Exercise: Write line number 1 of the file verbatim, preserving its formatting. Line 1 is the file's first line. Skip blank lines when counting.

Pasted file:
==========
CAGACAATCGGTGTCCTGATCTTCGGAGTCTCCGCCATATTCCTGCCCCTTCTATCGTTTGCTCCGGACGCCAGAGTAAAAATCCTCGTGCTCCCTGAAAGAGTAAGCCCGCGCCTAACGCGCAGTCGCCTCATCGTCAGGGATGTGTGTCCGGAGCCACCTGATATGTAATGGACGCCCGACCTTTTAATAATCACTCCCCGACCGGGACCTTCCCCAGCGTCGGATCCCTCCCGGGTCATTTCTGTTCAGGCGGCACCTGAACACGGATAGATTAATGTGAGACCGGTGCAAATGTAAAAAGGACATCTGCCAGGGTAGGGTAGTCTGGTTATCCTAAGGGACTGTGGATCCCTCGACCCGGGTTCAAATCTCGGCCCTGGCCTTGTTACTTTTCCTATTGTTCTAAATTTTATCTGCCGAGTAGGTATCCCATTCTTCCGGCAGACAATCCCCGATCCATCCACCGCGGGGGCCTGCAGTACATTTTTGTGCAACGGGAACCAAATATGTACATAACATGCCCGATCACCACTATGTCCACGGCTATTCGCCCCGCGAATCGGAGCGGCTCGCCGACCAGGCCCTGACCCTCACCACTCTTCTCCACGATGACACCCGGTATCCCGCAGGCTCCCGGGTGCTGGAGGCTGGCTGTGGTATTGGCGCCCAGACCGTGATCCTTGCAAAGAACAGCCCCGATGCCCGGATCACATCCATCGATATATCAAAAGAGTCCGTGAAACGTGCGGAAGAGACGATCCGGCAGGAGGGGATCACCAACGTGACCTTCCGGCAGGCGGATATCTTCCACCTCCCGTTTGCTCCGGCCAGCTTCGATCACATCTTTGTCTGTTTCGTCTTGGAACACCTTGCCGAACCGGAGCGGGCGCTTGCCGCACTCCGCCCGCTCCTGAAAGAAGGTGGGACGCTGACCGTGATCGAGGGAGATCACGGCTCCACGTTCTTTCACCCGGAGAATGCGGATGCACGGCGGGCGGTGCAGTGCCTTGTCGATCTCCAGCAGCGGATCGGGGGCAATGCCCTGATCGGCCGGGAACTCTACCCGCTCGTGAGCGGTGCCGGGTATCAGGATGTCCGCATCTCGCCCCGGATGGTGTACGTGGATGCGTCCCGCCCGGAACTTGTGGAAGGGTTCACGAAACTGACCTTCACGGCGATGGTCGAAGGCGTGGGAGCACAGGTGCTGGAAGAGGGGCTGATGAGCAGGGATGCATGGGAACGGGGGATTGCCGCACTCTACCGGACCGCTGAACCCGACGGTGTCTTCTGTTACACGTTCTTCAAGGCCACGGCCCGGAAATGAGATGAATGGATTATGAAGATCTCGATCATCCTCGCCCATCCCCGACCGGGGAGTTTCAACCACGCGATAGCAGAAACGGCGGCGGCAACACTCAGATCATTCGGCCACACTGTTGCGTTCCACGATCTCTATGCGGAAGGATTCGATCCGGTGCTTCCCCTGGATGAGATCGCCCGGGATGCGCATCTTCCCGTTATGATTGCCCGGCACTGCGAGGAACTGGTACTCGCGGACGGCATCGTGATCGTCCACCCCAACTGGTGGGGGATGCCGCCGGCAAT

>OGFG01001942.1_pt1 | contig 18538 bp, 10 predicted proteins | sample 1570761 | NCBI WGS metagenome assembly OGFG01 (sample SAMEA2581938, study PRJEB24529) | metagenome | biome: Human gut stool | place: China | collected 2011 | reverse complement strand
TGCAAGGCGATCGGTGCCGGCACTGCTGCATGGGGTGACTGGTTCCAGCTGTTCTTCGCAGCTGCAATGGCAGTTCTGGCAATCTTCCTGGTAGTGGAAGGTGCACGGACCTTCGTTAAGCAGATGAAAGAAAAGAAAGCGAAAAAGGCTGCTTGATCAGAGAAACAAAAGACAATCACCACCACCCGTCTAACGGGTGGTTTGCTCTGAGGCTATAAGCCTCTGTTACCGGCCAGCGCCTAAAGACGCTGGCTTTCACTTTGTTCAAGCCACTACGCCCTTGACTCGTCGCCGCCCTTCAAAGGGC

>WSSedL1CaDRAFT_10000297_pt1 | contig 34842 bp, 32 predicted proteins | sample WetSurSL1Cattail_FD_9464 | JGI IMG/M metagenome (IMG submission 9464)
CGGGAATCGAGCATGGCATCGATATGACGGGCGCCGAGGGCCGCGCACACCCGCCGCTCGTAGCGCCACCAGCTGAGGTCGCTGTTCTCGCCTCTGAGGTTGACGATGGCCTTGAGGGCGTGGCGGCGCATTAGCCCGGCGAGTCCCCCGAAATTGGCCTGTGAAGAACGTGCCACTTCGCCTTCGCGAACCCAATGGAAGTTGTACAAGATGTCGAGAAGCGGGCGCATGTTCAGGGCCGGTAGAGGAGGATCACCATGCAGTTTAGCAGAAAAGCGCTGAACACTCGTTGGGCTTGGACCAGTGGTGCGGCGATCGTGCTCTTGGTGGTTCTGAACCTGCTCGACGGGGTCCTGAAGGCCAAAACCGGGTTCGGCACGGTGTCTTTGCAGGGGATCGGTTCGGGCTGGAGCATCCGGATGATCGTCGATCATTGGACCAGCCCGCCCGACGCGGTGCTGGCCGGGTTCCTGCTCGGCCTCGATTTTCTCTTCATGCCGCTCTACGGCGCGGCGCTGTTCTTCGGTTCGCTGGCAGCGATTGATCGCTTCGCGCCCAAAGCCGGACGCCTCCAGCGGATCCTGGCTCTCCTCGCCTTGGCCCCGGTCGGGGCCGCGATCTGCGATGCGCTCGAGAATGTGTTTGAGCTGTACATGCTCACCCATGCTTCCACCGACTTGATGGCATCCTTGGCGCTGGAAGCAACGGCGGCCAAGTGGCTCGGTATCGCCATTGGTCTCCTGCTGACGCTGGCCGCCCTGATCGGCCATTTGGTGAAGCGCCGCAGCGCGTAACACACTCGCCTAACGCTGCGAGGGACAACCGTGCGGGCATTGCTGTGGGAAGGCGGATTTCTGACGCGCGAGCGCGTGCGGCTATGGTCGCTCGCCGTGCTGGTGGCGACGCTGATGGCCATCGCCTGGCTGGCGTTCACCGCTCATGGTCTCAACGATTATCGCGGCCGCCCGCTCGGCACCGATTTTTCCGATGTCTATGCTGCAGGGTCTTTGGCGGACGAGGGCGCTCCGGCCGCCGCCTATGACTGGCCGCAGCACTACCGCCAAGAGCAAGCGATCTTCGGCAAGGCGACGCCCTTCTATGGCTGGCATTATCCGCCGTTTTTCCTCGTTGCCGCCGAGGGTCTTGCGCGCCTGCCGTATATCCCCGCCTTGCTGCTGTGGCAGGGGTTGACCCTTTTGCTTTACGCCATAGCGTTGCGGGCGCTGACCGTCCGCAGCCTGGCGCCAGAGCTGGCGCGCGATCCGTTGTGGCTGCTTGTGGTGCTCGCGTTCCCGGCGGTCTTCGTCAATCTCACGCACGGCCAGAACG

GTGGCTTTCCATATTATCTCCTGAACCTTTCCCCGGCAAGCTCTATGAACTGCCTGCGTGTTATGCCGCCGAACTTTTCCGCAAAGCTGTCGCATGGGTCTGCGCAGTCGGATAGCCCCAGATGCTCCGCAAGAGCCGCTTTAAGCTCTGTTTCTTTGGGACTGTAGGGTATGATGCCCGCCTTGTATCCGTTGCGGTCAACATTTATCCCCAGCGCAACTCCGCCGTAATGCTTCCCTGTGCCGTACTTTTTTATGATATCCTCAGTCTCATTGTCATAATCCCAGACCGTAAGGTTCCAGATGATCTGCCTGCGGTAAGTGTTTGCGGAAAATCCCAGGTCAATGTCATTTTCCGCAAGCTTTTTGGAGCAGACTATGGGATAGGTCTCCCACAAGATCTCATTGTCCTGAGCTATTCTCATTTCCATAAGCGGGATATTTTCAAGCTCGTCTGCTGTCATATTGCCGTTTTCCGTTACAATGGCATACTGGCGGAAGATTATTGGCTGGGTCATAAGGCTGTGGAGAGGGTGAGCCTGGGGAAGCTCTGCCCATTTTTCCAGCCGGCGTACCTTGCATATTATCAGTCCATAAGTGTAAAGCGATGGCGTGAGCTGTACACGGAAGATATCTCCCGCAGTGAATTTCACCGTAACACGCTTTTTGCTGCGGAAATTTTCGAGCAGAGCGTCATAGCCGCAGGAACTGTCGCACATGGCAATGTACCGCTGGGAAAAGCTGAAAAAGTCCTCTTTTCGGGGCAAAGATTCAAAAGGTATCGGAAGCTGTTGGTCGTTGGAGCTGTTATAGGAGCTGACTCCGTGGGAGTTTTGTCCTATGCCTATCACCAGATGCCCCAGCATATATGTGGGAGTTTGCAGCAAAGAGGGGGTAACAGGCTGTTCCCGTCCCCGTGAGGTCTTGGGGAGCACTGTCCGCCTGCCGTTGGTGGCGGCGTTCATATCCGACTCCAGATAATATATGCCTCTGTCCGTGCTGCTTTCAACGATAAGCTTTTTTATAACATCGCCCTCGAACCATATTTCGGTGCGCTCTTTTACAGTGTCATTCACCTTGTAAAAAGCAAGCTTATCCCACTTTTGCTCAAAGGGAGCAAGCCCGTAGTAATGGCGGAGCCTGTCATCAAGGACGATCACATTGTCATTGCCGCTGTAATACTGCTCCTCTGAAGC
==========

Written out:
CAGACAATCGGTGTCCTGATCTTCGGAGTCTCCGCCATATTCCTGCCCCTTCTATCGTTTGCTCCGGACGCCAGAGTAAAAATCCTCGTGCTCCCTGAAAGAGTAAGCCCGCGCCTAACGCGCAGTCGCCTCATCGTCAGGGATGTGTGTCCGGAGCCACCTGATATGTAATGGACGCCCGACCTTTTAATAATCACTCCCCGACCGGGACCTTCCCCAGCGTCGGATCCCTCCCGGGTCATTTCTGTTCAGGCGGCACCTGAACACGGATAGATTAATGTGAGACCGGTGCAAATGTAAAAAGGACATCTGCCAGGGTAGGGTAGTCTGGTTATCCTAAGGGACTGTGGATCCCTCGACCCGGGTTCAAATCTCGGCCCTGGCCTTGTTACTTTTCCTATTGTTCTAAATTTTATCTGCCGAGTAGGTATCCCATTCTTCCGGCAGACAATCCCCGATCCATCCACCGCGGGGGCCTGCAGTACATTTTTGTGCAACGGGAACCAAATATGTACATAACATGCCCGATCACCACTATGTCCACGGCTATTCGCCCCGCGAATCGGAGCGGCTCGCCGACCAGGCCCTGACCCTCACCACTCTTCTCCACGATGACACCCGGTATCCCGCAGGCTCCCGGGTGCTGGAGGCTGGCTGTGGTATTGGCGCCCAGACCGTGATCCTTGCAAAGAACAGCCCCGATGCCCGGATCACATCCATCGATATATCAAAAGAGTCCGTGAAACGTGCGGAAGAGACGATCCGGCAGGAGGGGATCACCAACGTGACCTTCCGGCAGGCGGATATCTTCCACCTCCCGTTTGCTCCGGCCAGCTTCGATCACATCTTTGTCTGTTTCGTCTTGGAACACCTTGCCGAACCGGAGCGGGCGCTTGCCGCACTCCGCCCGCTCCTGAAAGAAGGTGGGACGCTGACCGTGATCGAGGGAGATCACGGCTCCACGTTCTTTCACCCGGAGAATGCGGATGCACGGCGGGCGGTGCAGTGCCTTGTCGATCTCCAGCAGCGGATCGGGGGCAATGCCCTGATCGGCCGGGAACTCTACCCGCTCGTGAGCGGTGCCGGGTATCAGGATGTCCGCATCTCGCCCCGGATGGTGTACGTGGATGCGTCCCGCCCGGAACTTGTGGAAGGGTTCACGAAACTGACCTTCACGGCGATGGTCGAAGGCGTGGGAGCACAGGTGCTGGAAGAGGGGCTGATGAGCAGGGATGCATGGGAACGGGGGATTGCCGCACTCTACCGGACCGCTGAACCCGACGGTGTCTTCTGTTACACGTTCTTCAAGGCCACGGCCCGGAAATGAGATGAATGGATTATGAAGATCTCGATCATCCTCGCCCATCCCCGACCGGGGAGTTTCAACCACGCGATAGCAGAAACGGCGGCGGCAACACTCAGATCATTCGGCCACACTGTTGCGTTCCACGATCTCTATGCGGAAGGATTCGATCCGGTGCTTCCCCTGGATGAGATCGCCCGGGATGCGCATCTTCCCGTTATGATTGCCCGGCACTGCGAGGAACTGGTACTCGCGGACGGCATCGTGATCGTCCACCCCAACTGGTGGGGGATGCCGCCGGCAAT